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Tuesday, 3 February 2009
Page: 13

Senator XENOPHON (1:33 PM) —I indicate my support for the second reading of the Tax Laws Amendment (Political Contributions and Gifts) Bill 2008. Despite Senator Birmingham’s very articulate exposition of his and the Liberal Party’s views, my view is that we ought to deal with this piece of legislation. It contains some reforms that, with amendment, are potentially useful in the context of what needs to be done. I believe that this Senate has an opportunity in the coming months to deal comprehensively for the first time in many years with the whole issue of electoral reform, including funding, contributions and donations and above all the issue of disclosure and transparency. That is why I welcome the work that the Special Minister of State has done in the context of the electoral reform green paper. I believe that the minister is absolutely genuine in his desire to significantly reform our system.

I do not want us to go down the path of the United States, where you have the best democracy that money can buy. Senator Bishop outlined the many millions of dollars that were spent in the primaries in the last two years. Those amounts are simply mind-boggling. The amount that is spent in Senate races in the United States, for instance, is in the tens of millions of dollars. That is something that is fundamentally anti-democratic in its effect. It can taint a political system.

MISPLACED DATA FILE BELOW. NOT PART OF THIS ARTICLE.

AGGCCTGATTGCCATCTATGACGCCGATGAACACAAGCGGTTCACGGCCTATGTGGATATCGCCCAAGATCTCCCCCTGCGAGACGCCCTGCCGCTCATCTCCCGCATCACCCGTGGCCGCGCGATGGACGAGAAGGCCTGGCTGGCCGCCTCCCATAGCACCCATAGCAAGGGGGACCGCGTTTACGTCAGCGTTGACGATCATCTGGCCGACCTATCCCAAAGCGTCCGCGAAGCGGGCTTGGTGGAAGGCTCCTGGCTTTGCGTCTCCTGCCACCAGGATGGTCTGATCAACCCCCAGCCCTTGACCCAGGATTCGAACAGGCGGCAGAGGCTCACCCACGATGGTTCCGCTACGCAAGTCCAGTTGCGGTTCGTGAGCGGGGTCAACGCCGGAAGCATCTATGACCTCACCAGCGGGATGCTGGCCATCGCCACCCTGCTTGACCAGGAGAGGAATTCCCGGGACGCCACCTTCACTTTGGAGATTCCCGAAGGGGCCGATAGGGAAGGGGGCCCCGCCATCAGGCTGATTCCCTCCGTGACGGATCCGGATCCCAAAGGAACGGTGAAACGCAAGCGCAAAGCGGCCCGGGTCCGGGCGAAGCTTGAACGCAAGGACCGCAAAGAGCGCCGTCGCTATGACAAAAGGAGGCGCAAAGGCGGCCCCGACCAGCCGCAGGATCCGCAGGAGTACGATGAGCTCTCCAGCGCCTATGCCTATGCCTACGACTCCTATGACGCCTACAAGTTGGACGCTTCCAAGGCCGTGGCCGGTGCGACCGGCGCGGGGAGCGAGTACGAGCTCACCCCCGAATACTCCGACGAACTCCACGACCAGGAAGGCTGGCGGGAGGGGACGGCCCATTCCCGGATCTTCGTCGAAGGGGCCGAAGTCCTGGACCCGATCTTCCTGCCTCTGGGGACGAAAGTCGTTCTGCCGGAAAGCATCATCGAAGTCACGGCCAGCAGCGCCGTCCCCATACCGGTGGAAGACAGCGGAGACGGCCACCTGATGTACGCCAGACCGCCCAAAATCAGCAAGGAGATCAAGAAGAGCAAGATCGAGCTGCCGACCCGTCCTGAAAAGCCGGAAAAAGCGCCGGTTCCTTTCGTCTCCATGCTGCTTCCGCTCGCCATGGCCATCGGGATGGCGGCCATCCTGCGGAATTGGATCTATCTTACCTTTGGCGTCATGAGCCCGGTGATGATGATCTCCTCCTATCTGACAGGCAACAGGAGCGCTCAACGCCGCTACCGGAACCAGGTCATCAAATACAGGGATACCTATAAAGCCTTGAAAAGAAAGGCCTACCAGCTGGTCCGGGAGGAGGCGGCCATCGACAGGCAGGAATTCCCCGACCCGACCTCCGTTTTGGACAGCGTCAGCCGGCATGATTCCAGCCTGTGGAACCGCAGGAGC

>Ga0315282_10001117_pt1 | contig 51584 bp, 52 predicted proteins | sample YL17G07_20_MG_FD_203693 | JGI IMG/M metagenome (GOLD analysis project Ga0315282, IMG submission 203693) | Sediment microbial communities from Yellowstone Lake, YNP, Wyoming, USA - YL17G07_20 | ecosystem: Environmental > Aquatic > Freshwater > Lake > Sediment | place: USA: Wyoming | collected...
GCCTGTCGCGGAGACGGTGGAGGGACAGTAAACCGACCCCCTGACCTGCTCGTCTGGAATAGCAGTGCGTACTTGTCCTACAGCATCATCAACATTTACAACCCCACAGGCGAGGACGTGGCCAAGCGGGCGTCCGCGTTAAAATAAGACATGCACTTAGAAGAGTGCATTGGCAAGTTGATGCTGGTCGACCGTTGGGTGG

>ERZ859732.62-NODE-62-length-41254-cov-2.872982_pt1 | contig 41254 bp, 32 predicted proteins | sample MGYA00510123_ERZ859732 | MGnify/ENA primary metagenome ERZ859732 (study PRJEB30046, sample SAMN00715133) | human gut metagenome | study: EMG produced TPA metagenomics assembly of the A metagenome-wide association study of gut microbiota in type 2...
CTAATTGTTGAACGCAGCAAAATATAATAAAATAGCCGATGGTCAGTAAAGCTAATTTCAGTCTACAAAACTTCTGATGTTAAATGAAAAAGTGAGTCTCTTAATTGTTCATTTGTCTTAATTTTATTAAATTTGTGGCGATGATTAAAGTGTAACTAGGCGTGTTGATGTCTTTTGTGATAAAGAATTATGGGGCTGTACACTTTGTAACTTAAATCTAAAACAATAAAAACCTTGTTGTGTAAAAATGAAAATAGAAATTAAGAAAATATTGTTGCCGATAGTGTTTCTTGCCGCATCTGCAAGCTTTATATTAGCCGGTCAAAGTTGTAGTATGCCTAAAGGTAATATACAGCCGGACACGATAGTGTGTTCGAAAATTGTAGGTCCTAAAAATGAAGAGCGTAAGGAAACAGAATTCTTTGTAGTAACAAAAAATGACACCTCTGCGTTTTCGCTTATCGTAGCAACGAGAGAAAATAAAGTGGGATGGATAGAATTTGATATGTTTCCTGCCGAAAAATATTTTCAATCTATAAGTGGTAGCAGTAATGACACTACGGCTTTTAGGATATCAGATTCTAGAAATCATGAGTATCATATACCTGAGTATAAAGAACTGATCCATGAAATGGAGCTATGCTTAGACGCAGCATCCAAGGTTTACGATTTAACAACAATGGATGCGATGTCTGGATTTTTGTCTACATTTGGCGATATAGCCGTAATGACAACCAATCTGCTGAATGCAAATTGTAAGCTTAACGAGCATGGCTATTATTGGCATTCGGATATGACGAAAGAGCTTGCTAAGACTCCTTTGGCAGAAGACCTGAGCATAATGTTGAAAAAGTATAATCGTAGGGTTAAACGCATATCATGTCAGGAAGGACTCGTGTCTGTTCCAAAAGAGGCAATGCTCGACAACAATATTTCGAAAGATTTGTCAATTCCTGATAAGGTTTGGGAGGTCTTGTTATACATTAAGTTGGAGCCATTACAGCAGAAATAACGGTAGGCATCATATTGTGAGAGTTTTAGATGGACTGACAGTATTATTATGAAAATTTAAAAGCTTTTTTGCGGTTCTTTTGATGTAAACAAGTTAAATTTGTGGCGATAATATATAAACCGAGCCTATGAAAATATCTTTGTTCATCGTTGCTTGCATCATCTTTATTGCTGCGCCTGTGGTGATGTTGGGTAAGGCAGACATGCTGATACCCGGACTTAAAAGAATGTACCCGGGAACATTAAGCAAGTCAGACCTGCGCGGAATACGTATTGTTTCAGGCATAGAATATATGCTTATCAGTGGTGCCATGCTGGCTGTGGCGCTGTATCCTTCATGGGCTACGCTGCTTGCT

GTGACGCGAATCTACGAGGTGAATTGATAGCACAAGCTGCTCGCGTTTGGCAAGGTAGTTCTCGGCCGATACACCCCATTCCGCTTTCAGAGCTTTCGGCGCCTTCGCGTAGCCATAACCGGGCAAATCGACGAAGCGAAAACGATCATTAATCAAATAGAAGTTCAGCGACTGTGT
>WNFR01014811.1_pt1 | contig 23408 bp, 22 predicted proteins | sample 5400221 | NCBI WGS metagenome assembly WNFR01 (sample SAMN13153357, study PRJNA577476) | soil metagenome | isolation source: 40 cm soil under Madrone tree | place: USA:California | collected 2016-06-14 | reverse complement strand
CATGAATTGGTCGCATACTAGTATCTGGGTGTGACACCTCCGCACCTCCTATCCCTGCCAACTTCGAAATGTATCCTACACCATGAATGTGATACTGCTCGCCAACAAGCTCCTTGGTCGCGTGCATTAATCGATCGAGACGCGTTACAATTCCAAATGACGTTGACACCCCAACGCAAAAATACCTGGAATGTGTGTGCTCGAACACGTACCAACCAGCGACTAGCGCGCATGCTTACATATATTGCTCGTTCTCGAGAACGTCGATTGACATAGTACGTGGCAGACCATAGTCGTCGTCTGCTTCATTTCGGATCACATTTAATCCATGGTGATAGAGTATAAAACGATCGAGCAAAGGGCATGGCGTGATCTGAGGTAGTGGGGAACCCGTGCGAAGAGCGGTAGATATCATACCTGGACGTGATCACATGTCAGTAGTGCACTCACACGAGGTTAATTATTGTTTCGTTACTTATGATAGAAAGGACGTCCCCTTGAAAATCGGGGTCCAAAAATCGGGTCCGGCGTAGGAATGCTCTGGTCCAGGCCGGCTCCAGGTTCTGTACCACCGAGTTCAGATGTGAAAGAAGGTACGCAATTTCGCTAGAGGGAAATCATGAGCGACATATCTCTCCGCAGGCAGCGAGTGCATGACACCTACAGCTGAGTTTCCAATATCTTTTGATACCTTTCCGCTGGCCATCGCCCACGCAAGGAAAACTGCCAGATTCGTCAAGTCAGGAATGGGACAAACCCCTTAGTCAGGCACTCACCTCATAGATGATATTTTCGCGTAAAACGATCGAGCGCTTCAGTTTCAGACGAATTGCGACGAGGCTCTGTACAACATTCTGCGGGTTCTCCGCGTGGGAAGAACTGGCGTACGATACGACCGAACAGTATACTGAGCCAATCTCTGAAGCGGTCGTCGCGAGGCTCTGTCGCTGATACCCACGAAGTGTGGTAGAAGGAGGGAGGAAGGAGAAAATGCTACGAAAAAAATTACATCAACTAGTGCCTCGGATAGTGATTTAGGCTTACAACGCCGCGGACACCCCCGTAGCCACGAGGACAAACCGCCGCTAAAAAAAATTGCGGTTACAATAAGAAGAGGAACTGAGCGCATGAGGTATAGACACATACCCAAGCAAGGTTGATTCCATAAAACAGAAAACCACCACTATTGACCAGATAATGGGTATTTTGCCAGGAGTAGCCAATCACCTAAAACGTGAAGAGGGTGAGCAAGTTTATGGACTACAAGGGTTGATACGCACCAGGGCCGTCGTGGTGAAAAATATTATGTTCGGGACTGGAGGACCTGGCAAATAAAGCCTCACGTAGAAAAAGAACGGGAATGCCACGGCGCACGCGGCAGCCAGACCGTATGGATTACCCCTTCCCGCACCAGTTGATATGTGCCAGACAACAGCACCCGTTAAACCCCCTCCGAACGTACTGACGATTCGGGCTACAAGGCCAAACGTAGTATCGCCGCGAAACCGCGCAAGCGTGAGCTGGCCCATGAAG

What we have to deal with today is the issue of the tax deductibility of political donations. While some would say that it would be preferable to deal with this holistically, I say that if there is scope for reform we should deal with it now on a transitional or interim basis pending a more comprehensive political funding and disclosure regime. In relation to the central basis of what the government is trying to do—wipe out the tax deductibility of political donations—I cannot accept that. It is important that there be a level of public participation. I believe that removing tax deductibility for any level of donation up to the current limit of $1,500 will discourage the participation of ordinary citizens in the political process. You will skew the process in favour of large corporations and unions. I do not think that that is desirable. Giving individuals an opportunity to have a deduction of up to $1,500 is not unreasonable. The revenue effect of continuing this deductibility is quite minimal in the scheme of things. It is about $30 million over three years. That is a relatively small price to pay for a greater degree of public participation. However, I believe it was a mistake of the Howard government to extend that deductibility from individuals to corporations. I believe it is appropriate that such deductibility be confined to individuals. It is individuals that participate in a direct sense. It is individuals that actually vote at the ballot box. I think that is a more appropriate approach. That is why I am particularly interested in the amendments tabled by the Greens in relation to this and am quite sympathetic to them.